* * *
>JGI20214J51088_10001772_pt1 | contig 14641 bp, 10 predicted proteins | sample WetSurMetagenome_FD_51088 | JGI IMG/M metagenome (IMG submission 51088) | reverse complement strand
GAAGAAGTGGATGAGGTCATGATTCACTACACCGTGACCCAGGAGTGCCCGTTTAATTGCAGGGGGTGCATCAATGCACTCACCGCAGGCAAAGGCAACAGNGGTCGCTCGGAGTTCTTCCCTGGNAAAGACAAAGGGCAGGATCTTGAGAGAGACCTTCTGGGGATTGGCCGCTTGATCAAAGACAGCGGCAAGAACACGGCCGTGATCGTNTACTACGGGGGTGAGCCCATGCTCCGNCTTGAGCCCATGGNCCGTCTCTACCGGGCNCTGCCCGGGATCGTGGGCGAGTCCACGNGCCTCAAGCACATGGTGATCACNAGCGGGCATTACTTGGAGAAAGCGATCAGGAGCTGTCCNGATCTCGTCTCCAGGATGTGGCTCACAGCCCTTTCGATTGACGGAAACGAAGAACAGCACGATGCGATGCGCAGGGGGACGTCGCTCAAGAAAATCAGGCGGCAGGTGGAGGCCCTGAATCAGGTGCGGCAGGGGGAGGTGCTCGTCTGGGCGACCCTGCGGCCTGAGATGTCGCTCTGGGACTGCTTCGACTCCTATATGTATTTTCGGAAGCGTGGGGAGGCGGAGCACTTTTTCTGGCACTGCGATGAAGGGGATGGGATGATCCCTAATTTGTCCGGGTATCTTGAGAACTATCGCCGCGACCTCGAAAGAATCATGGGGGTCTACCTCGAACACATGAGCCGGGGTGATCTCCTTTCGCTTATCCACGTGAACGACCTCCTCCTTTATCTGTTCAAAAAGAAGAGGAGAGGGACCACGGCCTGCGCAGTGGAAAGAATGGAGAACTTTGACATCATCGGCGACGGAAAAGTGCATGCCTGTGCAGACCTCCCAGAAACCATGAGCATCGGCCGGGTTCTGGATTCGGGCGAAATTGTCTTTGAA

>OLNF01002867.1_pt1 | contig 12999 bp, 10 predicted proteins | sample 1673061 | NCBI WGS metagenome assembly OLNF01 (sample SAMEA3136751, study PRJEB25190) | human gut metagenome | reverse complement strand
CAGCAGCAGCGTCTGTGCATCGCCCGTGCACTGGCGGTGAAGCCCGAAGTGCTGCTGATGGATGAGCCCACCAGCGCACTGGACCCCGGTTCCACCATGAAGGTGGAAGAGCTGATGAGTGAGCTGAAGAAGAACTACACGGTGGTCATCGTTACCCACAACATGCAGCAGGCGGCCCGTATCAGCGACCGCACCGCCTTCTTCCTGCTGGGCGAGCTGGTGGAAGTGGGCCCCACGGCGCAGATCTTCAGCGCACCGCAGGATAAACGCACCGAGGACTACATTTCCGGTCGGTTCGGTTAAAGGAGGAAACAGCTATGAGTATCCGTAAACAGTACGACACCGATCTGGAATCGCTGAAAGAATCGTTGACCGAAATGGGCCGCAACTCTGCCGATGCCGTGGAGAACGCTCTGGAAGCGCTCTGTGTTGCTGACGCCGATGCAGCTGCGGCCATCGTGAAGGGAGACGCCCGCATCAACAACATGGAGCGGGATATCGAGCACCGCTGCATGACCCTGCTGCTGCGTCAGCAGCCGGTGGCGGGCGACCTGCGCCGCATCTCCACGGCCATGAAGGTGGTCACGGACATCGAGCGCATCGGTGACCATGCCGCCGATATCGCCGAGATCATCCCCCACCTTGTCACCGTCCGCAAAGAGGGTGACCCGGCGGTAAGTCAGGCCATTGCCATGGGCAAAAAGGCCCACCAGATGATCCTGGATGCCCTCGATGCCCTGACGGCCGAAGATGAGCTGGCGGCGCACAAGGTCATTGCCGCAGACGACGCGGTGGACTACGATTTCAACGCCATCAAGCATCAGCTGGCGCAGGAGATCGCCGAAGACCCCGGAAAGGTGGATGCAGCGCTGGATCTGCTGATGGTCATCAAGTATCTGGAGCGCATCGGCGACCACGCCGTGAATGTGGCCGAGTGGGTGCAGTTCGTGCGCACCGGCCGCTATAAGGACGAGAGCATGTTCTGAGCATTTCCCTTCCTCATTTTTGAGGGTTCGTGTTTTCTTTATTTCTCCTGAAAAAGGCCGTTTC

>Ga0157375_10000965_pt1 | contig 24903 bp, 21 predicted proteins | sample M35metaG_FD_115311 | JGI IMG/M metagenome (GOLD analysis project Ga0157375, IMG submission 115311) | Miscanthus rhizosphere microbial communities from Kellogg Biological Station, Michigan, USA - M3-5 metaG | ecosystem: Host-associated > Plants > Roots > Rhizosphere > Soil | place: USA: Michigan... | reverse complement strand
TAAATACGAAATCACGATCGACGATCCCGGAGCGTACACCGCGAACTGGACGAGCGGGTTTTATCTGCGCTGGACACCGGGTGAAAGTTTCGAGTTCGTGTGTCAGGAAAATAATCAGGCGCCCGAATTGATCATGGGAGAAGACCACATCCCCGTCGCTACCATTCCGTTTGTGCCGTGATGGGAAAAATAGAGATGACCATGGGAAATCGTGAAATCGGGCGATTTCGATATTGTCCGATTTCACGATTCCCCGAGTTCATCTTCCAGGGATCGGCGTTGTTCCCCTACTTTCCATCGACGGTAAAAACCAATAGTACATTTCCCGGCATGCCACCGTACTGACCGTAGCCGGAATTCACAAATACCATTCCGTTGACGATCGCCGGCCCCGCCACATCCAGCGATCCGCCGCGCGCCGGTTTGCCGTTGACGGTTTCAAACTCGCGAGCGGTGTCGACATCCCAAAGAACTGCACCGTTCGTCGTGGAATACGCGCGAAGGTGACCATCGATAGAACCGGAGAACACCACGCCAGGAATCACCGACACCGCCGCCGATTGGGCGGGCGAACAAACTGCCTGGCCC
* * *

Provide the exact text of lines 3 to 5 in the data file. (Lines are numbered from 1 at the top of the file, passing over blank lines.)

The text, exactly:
>OLNF01002867.1_pt1 | contig 12999 bp, 10 predicted proteins | sample 1673061 | NCBI WGS metagenome assembly OLNF01 (sample SAMEA3136751, study PRJEB25190) | human gut metagenome | reverse complement strand
CAGCAGCAGCGTCTGTGCATCGCCCGTGCACTGGCGGTGAAGCCCGAAGTGCTGCTGATGGATGAGCCCACCAGCGCACTGGACCCCGGTTCCACCATGAAGGTGGAAGAGCTGATGAGTGAGCTGAAGAAGAACTACACGGTGGTCATCGTTACCCACAACATGCAGCAGGCGGCCCGTATCAGCGACCGCACCGCCTTCTTCCTGCTGGGCGAGCTGGTGGAAGTGGGCCCCACGGCGCAGATCTTCAGCGCACCGCAGGATAAACGCACCGAGGACTACATTTCCGGTCGGTTCGGTTAAAGGAGGAAACAGCTATGAGTATCCGTAAACAGTACGACACCGATCTGGAATCGCTGAAAGAATCGTTGACCGAAATGGGCCGCAACTCTGCCGATGCCGTGGAGAACGCTCTGGAAGCGCTCTGTGTTGCTGACGCCGATGCAGCTGCGGCCATCGTGAAGGGAGACGCCCGCATCAACAACATGGAGCGGGATATCGAGCACCGCTGCATGACCCTGCTGCTGCGTCAGCAGCCGGTGGCGGGCGACCTGCGCCGCATCTCCACGGCCATGAAGGTGGTCACGGACATCGAGCGCATCGGTGACCATGCCGCCGATATCGCCGAGATCATCCCCCACCTTGTCACCGTCCGCAAAGAGGGTGACCCGGCGGTAAGTCAGGCCATTGCCATGGGCAAAAAGGCCCACCAGATGATCCTGGATGCCCTCGATGCCCTGACGGCCGAAGATGAGCTGGCGGCGCACAAGGTCATTGCCGCAGACGACGCGGTGGACTACGATTTCAACGCCATCAAGCATCAGCTGGCGCAGGAGATCGCCGAAGACCCCGGAAAGGTGGATGCAGCGCTGGATCTGCTGATGGTCATCAAGTATCTGGAGCGCATCGGCGACCACGCCGTGAATGTGGCCGAGTGGGTGCAGTTCGTGCGCACCGGCCGCTATAAGGACGAGAGCATGTTCTGAGCATTTCCCTTCCTCATTTTTGAGGGTTCGTGTTTTCTTTATTTCTCCTGAAAAAGGCCGTTTC

>Ga0157375_10000965_pt1 | contig 24903 bp, 21 predicted proteins | sample M35metaG_FD_115311 | JGI IMG/M metagenome (GOLD analysis project Ga0157375, IMG submission 115311) | Miscanthus rhizosphere microbial communities from Kellogg Biological Station, Michigan, USA - M3-5 metaG | ecosystem: Host-associated > Plants > Roots > Rhizosphere > Soil | place: USA: Michigan... | reverse complement strand